DA: What was it like travelling in those days?
JS: Transportation is much better now, especially in terms of flights. We used to be away for a week and it was difficult being away from our families. Then Again the team I was in was a family of its own. (Bernard) Lushozi was the glue of the team, very funny guy. He always made jokes and told stories. He was like a father figure and kept the team together.
DA: Who did you have to share a room with? Were you allocated a partner or could you choose?
JS: We could choose. I mostly stayed with Helman Mkhalele but shared a room with Williams Okpara for the away legs of the quarter-final and the final.
DA: You walk out onto the field on the back of a 2-2 draw at home and you are 90 minutes away from making history. At half-time the score is 0-0. Can you remember what the coach said to you at the interval?
JS: Very vividly. I know we did not enter the dressing room. There was something funny on the door and that the chairman, Mr Irvin Khoza was there as well. The coach told us that we are doing well. If we don’t concede we can go home feeling proud. He encouraged us and showed a lot of belief.
DA: Mark Fish clears the ball up field and you start racing towards goal. What are you thinking at that moment in time?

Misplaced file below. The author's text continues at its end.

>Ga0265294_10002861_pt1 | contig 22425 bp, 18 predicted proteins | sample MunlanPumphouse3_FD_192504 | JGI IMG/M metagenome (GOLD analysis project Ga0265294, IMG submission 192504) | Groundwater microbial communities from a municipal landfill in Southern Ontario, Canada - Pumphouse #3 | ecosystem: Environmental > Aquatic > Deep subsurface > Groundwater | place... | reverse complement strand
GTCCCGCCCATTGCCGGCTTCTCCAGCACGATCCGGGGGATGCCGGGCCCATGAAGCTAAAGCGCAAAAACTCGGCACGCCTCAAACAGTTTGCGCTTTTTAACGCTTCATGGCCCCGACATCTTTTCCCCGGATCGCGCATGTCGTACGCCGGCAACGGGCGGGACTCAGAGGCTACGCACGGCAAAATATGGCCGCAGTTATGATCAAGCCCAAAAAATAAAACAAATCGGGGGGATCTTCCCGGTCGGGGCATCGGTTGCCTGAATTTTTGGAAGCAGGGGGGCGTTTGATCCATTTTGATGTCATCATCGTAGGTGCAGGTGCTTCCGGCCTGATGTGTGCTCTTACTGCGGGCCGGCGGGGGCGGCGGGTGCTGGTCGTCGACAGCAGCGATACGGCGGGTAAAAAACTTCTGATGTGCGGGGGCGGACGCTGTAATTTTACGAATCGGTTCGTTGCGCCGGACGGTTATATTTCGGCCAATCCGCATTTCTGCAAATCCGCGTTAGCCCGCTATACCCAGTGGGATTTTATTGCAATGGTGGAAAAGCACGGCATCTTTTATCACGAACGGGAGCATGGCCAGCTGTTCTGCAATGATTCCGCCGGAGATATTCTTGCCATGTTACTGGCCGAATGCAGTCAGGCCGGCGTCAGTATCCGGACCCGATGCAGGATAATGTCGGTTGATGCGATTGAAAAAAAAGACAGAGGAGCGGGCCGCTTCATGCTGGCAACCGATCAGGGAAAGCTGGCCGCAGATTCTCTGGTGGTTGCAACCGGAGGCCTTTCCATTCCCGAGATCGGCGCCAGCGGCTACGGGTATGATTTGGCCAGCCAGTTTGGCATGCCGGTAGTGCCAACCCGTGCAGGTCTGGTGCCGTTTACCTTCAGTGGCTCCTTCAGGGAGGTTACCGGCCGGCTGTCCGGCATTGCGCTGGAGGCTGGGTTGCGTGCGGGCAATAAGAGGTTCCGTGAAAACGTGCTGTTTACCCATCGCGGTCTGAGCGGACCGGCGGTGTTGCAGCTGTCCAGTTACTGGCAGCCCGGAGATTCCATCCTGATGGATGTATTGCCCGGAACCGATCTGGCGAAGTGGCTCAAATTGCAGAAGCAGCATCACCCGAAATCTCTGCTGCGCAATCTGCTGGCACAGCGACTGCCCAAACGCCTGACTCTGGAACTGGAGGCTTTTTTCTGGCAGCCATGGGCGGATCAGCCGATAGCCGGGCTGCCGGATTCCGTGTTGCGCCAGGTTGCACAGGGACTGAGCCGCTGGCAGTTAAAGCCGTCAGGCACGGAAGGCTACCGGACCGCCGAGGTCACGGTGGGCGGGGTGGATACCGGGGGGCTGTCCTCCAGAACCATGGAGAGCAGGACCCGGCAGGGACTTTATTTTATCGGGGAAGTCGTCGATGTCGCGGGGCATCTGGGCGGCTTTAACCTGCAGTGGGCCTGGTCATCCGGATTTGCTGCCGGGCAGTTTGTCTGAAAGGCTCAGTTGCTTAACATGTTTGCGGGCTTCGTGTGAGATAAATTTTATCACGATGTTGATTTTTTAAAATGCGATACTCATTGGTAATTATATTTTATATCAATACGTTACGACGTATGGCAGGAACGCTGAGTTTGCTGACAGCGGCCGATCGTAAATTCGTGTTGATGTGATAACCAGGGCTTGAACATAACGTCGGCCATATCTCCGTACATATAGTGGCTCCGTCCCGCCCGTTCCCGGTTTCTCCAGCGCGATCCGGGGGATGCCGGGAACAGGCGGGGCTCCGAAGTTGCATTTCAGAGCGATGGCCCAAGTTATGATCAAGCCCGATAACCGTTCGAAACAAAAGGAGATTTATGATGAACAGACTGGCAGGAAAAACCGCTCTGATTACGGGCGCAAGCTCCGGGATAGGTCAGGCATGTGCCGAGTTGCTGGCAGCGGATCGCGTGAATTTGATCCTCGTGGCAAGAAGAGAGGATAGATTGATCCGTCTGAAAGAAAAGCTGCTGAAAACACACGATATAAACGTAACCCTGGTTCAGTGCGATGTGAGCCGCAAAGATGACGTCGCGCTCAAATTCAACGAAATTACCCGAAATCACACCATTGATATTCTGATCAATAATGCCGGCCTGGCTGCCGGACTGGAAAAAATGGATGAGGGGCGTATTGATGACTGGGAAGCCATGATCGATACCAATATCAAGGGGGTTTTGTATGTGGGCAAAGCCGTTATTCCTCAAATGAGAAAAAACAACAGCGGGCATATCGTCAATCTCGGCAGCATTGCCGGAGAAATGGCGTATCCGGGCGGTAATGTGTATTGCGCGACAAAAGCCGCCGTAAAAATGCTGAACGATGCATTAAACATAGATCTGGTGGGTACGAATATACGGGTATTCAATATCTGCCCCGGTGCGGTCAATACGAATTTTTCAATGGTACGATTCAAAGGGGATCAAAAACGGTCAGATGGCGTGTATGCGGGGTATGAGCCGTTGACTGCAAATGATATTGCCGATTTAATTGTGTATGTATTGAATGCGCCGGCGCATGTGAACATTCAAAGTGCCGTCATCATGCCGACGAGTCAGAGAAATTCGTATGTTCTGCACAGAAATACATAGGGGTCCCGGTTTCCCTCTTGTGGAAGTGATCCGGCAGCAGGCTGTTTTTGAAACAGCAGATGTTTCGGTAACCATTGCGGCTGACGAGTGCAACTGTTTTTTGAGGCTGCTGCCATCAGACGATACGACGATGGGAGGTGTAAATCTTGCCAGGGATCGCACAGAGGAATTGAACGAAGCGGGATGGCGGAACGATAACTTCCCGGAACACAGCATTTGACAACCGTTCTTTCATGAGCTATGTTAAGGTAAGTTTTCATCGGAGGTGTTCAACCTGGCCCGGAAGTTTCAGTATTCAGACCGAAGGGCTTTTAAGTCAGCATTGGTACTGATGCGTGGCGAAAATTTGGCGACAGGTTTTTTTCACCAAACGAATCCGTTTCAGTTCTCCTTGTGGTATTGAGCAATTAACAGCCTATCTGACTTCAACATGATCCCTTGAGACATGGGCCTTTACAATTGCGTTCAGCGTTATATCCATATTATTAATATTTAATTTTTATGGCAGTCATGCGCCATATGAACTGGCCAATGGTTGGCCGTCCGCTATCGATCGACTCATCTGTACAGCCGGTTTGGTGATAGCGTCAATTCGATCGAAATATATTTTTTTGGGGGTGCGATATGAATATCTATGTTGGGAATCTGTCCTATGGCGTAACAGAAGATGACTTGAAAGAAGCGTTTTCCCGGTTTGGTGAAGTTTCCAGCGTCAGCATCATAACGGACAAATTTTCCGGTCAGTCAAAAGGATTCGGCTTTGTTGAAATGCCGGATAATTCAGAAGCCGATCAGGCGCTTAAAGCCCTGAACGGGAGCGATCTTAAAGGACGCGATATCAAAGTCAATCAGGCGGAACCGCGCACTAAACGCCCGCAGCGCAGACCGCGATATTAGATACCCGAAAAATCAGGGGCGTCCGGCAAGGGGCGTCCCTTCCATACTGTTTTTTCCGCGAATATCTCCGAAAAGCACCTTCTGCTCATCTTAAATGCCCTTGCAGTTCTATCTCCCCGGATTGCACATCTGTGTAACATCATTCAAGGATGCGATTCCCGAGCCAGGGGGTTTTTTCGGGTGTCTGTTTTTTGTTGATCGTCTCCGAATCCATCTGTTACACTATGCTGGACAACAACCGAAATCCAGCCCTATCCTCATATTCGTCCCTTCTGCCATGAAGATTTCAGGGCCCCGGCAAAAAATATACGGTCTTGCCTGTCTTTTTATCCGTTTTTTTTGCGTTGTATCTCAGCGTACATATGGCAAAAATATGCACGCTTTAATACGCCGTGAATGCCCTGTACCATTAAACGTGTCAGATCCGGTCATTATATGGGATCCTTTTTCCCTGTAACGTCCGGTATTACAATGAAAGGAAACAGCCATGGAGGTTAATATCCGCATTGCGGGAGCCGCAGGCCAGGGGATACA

JS: I switched off my mind and tried to forget that we were under pressure. The team knew that I was always willing to chase any ball that came my way. I remember shifting to the wing. I was always strong cutting in from the wing and shooting at goal. I saw two defenders. I moved towards the sweeper and made as if I was going to challenge for the ball but pulled away at the last second. As the ball fell for me, I took one look at goal and had a go with my left and I scored. The stadium was quiet. It was as if someone had died.
DA: We are into the final minutes of the match, what is going through your mind, knowing that if you concede a goal it could change everything?
JS: We had two chances to extend our lead. (Vincent) Sokhela had (a shot) and the other Helman didn’t pass the ball and I was open, but we believed more after scoring and we played our game.
DA: The final whistle blows. You’ve lifted the cup and it is time to return back home to celebrate. Can you remember how the victory was celebrated?
JS: I remember that Asec did not want to collect their second-placed medals. They did not even go to the dressing room. They were sad. When we got into the bus, our bus was thrown with stones and we had to be guided by a contingent of police. There was also a civil war taking place in Ivory Coast that year. I remember the hotel staff treating us well when we returned and being given shirts that had “Champions” or something like that written on it. When we arrived at OR Tambo, we took routes we had never taken before at the airport and it was amazing. People were chanting my name. I couldn’t believe it! We were welcomed by SAFA officials and we had brought the entire South African football community together. It meant a lot, the difference we made. I can’t forget it.
DA: I appreciate your time.
JS: Thanks bra.